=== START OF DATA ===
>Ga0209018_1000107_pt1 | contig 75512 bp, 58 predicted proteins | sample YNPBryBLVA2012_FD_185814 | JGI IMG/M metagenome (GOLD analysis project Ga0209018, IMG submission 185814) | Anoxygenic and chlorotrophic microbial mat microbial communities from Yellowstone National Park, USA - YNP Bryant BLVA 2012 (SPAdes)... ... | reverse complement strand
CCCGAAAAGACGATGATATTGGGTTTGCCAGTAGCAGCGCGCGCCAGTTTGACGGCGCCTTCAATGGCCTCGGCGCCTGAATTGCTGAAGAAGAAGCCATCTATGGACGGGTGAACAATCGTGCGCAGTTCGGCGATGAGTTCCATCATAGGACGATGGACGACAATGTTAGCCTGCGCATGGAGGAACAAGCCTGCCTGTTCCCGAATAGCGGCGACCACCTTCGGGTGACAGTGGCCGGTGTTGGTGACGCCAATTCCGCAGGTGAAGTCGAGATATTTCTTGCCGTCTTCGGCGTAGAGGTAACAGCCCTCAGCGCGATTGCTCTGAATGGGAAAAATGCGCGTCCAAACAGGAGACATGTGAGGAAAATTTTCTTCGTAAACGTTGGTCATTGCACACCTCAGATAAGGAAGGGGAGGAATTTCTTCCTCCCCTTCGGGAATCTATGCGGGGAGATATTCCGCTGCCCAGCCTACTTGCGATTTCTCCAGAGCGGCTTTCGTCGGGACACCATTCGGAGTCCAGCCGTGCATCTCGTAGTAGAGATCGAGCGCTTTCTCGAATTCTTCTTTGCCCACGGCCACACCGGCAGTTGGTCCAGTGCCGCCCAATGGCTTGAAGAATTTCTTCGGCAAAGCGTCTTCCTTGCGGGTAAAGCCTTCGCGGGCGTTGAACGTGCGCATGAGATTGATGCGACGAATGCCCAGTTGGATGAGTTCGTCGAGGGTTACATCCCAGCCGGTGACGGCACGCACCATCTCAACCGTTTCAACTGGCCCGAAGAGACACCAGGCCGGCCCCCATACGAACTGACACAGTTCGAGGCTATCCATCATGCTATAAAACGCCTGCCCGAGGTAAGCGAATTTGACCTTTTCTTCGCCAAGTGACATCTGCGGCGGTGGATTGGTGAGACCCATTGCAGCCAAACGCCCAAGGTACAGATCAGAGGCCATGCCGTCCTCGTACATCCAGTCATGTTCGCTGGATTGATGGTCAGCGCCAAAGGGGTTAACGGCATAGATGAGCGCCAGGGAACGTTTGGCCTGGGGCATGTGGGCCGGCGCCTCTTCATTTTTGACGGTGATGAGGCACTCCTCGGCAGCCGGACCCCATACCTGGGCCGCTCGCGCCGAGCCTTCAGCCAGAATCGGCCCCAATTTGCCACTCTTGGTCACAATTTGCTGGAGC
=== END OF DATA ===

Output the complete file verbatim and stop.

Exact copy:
>Ga0209018_1000107_pt1 | contig 75512 bp, 58 predicted proteins | sample YNPBryBLVA2012_FD_185814 | JGI IMG/M metagenome (GOLD analysis project Ga0209018, IMG submission 185814) | Anoxygenic and chlorotrophic microbial mat microbial communities from Yellowstone National Park, USA - YNP Bryant BLVA 2012 (SPAdes)... ... | reverse complement strand
CCCGAAAAGACGATGATATTGGGTTTGCCAGTAGCAGCGCGCGCCAGTTTGACGGCGCCTTCAATGGCCTCGGCGCCTGAATTGCTGAAGAAGAAGCCATCTATGGACGGGTGAACAATCGTGCGCAGTTCGGCGATGAGTTCCATCATAGGACGATGGACGACAATGTTAGCCTGCGCATGGAGGAACAAGCCTGCCTGTTCCCGAATAGCGGCGACCACCTTCGGGTGACAGTGGCCGGTGTTGGTGACGCCAATTCCGCAGGTGAAGTCGAGATATTTCTTGCCGTCTTCGGCGTAGAGGTAACAGCCCTCAGCGCGATTGCTCTGAATGGGAAAAATGCGCGTCCAAACAGGAGACATGTGAGGAAAATTTTCTTCGTAAACGTTGGTCATTGCACACCTCAGATAAGGAAGGGGAGGAATTTCTTCCTCCCCTTCGGGAATCTATGCGGGGAGATATTCCGCTGCCCAGCCTACTTGCGATTTCTCCAGAGCGGCTTTCGTCGGGACACCATTCGGAGTCCAGCCGTGCATCTCGTAGTAGAGATCGAGCGCTTTCTCGAATTCTTCTTTGCCCACGGCCACACCGGCAGTTGGTCCAGTGCCGCCCAATGGCTTGAAGAATTTCTTCGGCAAAGCGTCTTCCTTGCGGGTAAAGCCTTCGCGGGCGTTGAACGTGCGCATGAGATTGATGCGACGAATGCCCAGTTGGATGAGTTCGTCGAGGGTTACATCCCAGCCGGTGACGGCACGCACCATCTCAACCGTTTCAACTGGCCCGAAGAGACACCAGGCCGGCCCCCATACGAACTGACACAGTTCGAGGCTATCCATCATGCTATAAAACGCCTGCCCGAGGTAAGCGAATTTGACCTTTTCTTCGCCAAGTGACATCTGCGGCGGTGGATTGGTGAGACCCATTGCAGCCAAACGCCCAAGGTACAGATCAGAGGCCATGCCGTCCTCGTACATCCAGTCATGTTCGCTGGATTGATGGTCAGCGCCAAAGGGGTTAACGGCATAGATGAGCGCCAGGGAACGTTTGGCCTGGGGCATGTGGGCCGGCGCCTCTTCATTTTTGACGGTGATGAGGCACTCCTCGGCAGCCGGACCCCATACCTGGGCCGCTCGCGCCGAGCCTTCAGCCAGAATCGGCCCCAATTTGCCACTCTTGGTCACAATTTGCTGGAGC